G: Good. Major details are worn flat. Some minor peripheral wear, but the peripheral lettering is pretty good. Often a Good coin has little detail, though it has major outlined devices. Some Good coins have the rims worn through to the tops of the letters.

VG: Very Good. Somewhere between Good and Fine; somewhat more detail than Good, with full rims, apart from certain exceptions, like the Buffalo nickel.

F: Fine. Very good detail design, despite heavy wear. All major details are still visible, but details aren’t very sharp or defined in recessed areas.

VF: Very Fine. This type of coin has a broader range than any other classification. Some VF coins have nearly full and complete details, and others only have under half the original details sharp and intact. Most detail is there, but sometimes lettering or smaller details are indistinct. Some VF coins have blended of details, like an eagle’s feathers or the strands of a woman’s hair.

EF: Extremely Fine. About 95% of the original details are sharp and visible. Only the high points are worn, and there’s some lustre left. Also known as XF.

AU: About Uncirculated (or Almost Uncirculated). The high points have wear, and at least 50% of the lustre is missing. In the highest states, there’s only slight wear on the high points, with less than 10% missing lustre. Many times the reverse is in complete Mint State.

MS: Mint State. A business strike (i.e., regular issue) that’s never seen circulation. Ranges from flawless to covered in marks and/or hairlines. A perfect coin.

BU: Brilliant Uncirculated. Very similar to Mint State.

PR: Proof. Struck from a specially-made die on a specially-made planchet (the blank metal that’s turned into coins). Usually they’re given more than one punch, with slower speed and higher striking pressure, to create more beautiful detail and sheen. Some coins which weren’t struck as proofs are classified as prooflike, since they demonstrate just as much shine and detail.

15. Don’t buy a coin just because it’s old and/or looks nice. Buy it because you genuinely want it!

16. It’s really irritating to see people on e-Bay racking up all these coins and outbidding people who don’t have nearly as many. You have more than enough coins to keep you happy for a good long while; why not let someone else have a chance?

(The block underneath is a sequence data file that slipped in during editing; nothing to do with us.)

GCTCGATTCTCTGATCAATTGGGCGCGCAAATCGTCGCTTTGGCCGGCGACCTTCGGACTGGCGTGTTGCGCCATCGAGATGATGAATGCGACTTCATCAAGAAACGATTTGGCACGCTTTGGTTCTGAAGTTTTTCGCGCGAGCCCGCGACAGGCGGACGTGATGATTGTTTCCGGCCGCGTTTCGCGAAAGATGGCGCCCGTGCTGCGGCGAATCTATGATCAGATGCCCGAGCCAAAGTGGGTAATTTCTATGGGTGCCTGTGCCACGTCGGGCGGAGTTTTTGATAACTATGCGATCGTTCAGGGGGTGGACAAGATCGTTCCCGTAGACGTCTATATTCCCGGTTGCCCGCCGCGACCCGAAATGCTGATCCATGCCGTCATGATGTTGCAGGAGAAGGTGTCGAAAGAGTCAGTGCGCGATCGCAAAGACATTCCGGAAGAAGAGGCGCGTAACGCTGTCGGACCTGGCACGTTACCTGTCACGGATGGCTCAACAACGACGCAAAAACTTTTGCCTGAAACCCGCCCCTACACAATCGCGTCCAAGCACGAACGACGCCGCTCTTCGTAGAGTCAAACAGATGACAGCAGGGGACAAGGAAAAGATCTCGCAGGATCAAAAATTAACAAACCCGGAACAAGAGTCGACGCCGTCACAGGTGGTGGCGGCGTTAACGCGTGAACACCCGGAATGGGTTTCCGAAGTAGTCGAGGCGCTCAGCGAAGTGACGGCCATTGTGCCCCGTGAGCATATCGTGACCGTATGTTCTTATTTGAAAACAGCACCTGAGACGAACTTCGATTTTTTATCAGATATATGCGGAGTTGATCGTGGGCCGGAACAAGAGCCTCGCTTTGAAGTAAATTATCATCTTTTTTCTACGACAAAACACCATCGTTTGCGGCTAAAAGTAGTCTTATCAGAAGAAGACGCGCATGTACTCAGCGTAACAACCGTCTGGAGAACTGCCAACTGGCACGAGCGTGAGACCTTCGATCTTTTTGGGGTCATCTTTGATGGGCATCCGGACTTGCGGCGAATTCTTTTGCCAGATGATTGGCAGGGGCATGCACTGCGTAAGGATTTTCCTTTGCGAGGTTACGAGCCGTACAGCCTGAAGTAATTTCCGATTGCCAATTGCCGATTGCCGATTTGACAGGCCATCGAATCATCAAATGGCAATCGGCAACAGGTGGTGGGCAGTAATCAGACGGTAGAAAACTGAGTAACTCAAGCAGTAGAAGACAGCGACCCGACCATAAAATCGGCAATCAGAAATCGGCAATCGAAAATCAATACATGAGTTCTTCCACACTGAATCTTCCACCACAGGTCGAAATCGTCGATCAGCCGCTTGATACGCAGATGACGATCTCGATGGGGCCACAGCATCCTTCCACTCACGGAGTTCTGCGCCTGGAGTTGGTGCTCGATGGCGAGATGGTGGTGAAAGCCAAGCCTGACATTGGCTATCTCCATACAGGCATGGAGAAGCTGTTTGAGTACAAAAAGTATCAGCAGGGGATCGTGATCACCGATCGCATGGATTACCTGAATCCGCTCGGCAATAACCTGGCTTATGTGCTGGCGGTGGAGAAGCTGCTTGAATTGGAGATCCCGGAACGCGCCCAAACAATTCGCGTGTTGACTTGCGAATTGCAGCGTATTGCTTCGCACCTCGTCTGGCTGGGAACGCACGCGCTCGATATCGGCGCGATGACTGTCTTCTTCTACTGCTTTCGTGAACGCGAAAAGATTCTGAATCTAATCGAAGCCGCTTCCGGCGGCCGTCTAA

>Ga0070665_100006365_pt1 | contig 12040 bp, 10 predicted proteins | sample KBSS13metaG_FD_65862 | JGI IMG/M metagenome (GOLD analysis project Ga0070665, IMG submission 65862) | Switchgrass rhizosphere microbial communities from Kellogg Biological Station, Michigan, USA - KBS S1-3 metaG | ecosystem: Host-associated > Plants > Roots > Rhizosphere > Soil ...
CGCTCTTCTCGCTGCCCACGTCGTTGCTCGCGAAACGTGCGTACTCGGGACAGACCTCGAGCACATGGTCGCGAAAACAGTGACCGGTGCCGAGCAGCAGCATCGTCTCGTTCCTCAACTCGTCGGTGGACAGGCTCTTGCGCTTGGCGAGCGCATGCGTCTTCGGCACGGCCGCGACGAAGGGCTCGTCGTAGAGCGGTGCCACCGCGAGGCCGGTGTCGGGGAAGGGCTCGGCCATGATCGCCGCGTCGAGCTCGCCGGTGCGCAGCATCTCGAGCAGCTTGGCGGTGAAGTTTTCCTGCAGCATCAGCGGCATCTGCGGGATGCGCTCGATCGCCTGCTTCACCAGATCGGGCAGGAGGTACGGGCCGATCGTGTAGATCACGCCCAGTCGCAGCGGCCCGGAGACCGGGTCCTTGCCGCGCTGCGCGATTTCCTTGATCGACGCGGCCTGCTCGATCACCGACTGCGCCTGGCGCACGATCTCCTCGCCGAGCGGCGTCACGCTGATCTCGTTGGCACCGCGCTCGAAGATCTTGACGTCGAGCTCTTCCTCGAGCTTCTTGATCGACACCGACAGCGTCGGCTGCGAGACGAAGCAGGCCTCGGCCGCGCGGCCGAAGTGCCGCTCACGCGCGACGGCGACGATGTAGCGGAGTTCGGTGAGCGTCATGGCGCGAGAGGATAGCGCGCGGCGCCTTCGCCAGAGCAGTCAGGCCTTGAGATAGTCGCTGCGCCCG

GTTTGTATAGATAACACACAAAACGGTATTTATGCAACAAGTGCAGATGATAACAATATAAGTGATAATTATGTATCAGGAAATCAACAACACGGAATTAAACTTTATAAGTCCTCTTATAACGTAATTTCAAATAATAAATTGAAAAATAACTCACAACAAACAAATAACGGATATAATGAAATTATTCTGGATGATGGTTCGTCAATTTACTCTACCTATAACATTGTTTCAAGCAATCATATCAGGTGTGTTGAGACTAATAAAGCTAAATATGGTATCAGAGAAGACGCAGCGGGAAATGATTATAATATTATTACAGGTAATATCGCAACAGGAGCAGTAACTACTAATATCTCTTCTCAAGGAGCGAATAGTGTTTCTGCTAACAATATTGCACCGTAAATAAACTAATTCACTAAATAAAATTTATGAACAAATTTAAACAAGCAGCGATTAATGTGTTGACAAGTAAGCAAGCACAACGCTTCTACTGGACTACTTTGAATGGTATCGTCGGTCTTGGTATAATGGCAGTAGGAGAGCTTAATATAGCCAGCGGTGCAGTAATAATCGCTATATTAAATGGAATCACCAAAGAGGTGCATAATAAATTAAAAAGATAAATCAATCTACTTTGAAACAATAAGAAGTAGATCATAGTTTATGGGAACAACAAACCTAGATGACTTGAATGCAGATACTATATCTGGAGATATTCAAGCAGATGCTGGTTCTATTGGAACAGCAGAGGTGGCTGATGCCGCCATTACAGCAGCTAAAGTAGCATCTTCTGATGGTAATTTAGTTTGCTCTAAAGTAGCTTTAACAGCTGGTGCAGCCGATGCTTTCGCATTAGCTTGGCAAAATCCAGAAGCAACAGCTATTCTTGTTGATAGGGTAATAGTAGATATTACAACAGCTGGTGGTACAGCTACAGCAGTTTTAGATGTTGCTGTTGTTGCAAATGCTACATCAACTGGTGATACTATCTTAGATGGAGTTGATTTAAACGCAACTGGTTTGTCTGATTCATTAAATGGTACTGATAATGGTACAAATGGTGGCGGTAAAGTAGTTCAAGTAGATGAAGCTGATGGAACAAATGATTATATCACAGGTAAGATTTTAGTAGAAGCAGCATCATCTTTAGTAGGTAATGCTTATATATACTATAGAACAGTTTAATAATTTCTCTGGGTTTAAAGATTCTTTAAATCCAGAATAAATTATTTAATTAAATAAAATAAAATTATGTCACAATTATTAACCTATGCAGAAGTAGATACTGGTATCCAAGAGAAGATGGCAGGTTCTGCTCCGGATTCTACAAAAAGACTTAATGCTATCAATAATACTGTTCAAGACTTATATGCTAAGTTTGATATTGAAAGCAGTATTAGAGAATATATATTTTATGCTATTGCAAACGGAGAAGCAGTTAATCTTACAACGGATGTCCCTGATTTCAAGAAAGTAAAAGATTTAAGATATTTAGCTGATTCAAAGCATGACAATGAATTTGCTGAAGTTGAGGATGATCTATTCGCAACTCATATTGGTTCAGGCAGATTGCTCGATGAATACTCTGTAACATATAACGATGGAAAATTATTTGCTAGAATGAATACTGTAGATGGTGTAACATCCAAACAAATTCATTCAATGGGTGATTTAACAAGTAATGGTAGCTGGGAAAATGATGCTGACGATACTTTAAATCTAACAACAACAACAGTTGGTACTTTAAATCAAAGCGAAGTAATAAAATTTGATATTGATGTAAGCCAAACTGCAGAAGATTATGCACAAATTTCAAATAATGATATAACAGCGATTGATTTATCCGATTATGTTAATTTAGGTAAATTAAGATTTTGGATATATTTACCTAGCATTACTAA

17. Know the types of coins that exist if your goal is, e.g., a complete series of American currency.

18. Don’t handle your coins any more than necessary. Keep them in albums, books, plastic pouches or envelopes, or coin holders.

19. It might be a good idea to get your collection ensured, particularly if you’ve had it appraised for at least $100.

20. Paper money should be stored with even more care than metal money.

At the end of the day, it’s not how many coins you’ve got or what condition they’re in, but how happy you are with what you’ve got.

Professional Coin Grading Service

Internet Encylopedia of U.S. Coins

Collecting Paper Money

Paper Money Collecting FAQ

World Banknotes Collecting

Collecting Ancient Coins

Coin Resources

Coin Gallery

American Numismatic Association

3 thoughts on “How to be the best numismatist you can be

  1. I knew about Good; Very Good; Fine and so on – but I had not appreciated that they were on a seventy-point scale.

    And so many collections probably started from a grandparent or aunt’s change drawer.

    Or from someone’s holiday.

    [some Indonesian and Papua New Guinean notes and coins came into my collection this way].

    So a hundred dollars is the lower limit for appraisal?

    Like